Why your town has no inherent right to food sovereignty

I love it when politics goes into Bizarro world. We’ve got Democrats fighting against onerous, odious, and overly-restrictive government action. We’ve got Republicans calling for reasonable regulations to protect the public. More succinctly, we’ve got a debate about the “food sovereignty” movement.

Several years back, a number of Maine towns passed ordinances declaring their own sovereignty when it came to food sales in their limits. Their goal was to exempt local farmers from having to deal with state and federal regulations. In the words of one advocate, it was to require the state to recognize the “inherent right of local municipalities.”

Unfortunately, municipalities don’t have inherent rights. People have inherent rights. States have rights. Towns don’t.

Modern Italy might be an amalgam of numerous prior city-states, where Florence, Genoa, and Venice were independent from each other, brought together through bloodshed into a single nation. Yet there was never a Principality of Portland or a Serene Republic of Rumford, forced into this arrangement called “Maine.” As citizens, we chose to vest our authority in a singular state. And, establishing a national government alongside citizens of other states, we empowered Washington, D.C., with limited, enumerated powers, keeping general authority with Augusta.

The New England town meeting. Ashley L. Conti | BDN

The powers of towns are like those of the federal government; they are limited and subject to change. If we see it fit to do so, municipalities in Maine can be abolished. Portland’s City Charter could be repealed, turning it into Unorganized Territory Cumberland County. It would certainly be interesting to watch.   

This lack of inherent municipal authority is why these “food sovereignty” ordinances don’t work. Yes, we could pass a law granting permission for towns to adopt these resolutions. But is that the right approach?

There is a reason why Rep. Jeff Timberlake, a Republican through-and-through and eighth-generation Maine farmer, wants to keep the state engaged. Economies of scale are a real thing, and towns are unlikely to have the infrastructure necessary to adequately monitor food safety. It is the same reason why so many schools are organized regionally or municipalities opt for law enforcement coverage from the county sheriff, instead of setting up individual police departments.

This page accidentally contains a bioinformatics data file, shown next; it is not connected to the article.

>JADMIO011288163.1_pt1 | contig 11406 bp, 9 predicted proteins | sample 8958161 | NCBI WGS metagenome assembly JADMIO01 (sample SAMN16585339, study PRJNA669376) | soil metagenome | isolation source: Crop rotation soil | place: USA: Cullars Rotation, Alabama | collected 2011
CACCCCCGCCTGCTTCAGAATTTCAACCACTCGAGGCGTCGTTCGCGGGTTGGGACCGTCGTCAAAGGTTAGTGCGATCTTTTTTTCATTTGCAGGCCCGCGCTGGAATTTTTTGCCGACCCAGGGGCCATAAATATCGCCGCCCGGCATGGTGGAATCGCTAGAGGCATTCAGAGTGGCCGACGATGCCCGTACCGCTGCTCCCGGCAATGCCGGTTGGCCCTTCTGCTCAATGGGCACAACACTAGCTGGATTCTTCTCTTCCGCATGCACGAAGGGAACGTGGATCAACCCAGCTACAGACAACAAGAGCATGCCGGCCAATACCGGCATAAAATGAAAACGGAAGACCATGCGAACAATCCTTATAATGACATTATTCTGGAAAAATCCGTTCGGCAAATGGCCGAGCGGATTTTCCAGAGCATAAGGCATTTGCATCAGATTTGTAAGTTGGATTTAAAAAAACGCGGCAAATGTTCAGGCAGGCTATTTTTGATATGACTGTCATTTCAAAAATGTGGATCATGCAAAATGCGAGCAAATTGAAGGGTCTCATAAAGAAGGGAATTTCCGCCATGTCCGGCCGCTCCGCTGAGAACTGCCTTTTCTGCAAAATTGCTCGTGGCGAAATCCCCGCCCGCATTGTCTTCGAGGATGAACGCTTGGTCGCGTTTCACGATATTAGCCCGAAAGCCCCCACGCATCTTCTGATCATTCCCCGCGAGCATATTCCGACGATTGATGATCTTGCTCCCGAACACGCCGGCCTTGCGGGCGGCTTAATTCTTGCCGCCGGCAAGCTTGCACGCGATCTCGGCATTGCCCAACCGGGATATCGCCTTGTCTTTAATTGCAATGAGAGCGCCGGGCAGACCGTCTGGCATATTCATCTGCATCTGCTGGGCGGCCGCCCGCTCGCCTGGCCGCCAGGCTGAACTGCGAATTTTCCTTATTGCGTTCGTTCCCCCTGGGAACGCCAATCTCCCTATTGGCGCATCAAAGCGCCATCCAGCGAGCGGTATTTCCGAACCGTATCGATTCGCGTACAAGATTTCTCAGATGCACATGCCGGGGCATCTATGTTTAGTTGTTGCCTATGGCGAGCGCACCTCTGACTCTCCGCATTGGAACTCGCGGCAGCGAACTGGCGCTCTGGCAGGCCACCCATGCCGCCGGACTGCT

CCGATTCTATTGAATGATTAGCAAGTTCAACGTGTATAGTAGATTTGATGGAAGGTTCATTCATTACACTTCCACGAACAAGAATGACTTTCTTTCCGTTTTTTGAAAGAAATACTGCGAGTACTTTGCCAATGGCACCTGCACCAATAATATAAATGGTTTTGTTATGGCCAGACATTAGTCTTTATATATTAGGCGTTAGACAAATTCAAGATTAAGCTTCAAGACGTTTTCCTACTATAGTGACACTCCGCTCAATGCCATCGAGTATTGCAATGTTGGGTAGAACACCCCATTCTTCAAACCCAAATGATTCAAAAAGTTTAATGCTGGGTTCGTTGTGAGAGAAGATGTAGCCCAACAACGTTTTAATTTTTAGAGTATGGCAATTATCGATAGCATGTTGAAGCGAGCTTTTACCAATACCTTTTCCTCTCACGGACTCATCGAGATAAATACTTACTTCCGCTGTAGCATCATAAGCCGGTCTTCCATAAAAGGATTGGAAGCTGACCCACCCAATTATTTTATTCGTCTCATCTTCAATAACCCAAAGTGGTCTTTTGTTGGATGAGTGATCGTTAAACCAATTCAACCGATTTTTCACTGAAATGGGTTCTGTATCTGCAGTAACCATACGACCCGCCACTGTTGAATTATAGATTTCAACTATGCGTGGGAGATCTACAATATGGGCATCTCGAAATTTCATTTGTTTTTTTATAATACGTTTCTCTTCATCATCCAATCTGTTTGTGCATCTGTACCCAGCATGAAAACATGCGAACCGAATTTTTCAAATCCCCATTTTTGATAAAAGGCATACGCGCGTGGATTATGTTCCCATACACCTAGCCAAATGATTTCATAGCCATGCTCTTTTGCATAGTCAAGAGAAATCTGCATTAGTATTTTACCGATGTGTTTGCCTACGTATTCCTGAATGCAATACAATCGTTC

So instead of trying to create “food sovereignty” zones on an ad hoc, town-by-town basis, let’s fix the regulations standing between consumers and farmers systematically. Augusta can create simple, clear, and minimal regulations and apply them evenhandedly statewide. Yet, as is so often the case, much of the challenge and frustration is found in Washington, D.C.

As “organic” food continues to grow in popularity, some small farmers are rebelling against the term. Not because they have abandoned the practices, but in protest of the USDA’s redefining of its meaning. Or look at processing livestock. If an Oxford County farmer wants to sell any product at a North Conway, New Hampshire, market, he must use a federally inspected slaughterhouse.

Bad things happening over a century ago are not a reason for federal engagement in perpetuity. State-inspected facilities are already required to meet the same standards as their federally blessed competitors. Empowering them with the same abilities should not be controversial. Unfortunately, due to silly Supreme Court precedent, Washington, D.C., claims the authority to regulate any agricultural activity in the country. That includes growing food for yourself and your family.

Reining in the federal government would be a good place for Maine Democrats and Republicans — and everyone else — to find common cause. Democrats can call it part of the “food sovereignty” push writ large, while the GOP can rally around the ever popular flag of federalism. An era of good feelings could be within reach.

Now if only we could do the same with marijuana. Or health care. Or any number of other things. Then we’d really be in Bizarro world.

Michael Cianchette

About Michael Cianchette

Michael Cianchette was the chief counsel to Gov. Paul LePage from 2012-2013 and deputy counsel from 2011-2012. A Navy reservist, he was deployed to Afghanistan from 2013-2014 as a trainer and adviser to the Afghan National Police. He is an alumnus of the Leadership Maine program and holds a BA in economics and political science from Boston College along with a JD and an MBA from Suffolk University. He works as in-house counsel and financial manager for a number of affiliated companies in southern Maine.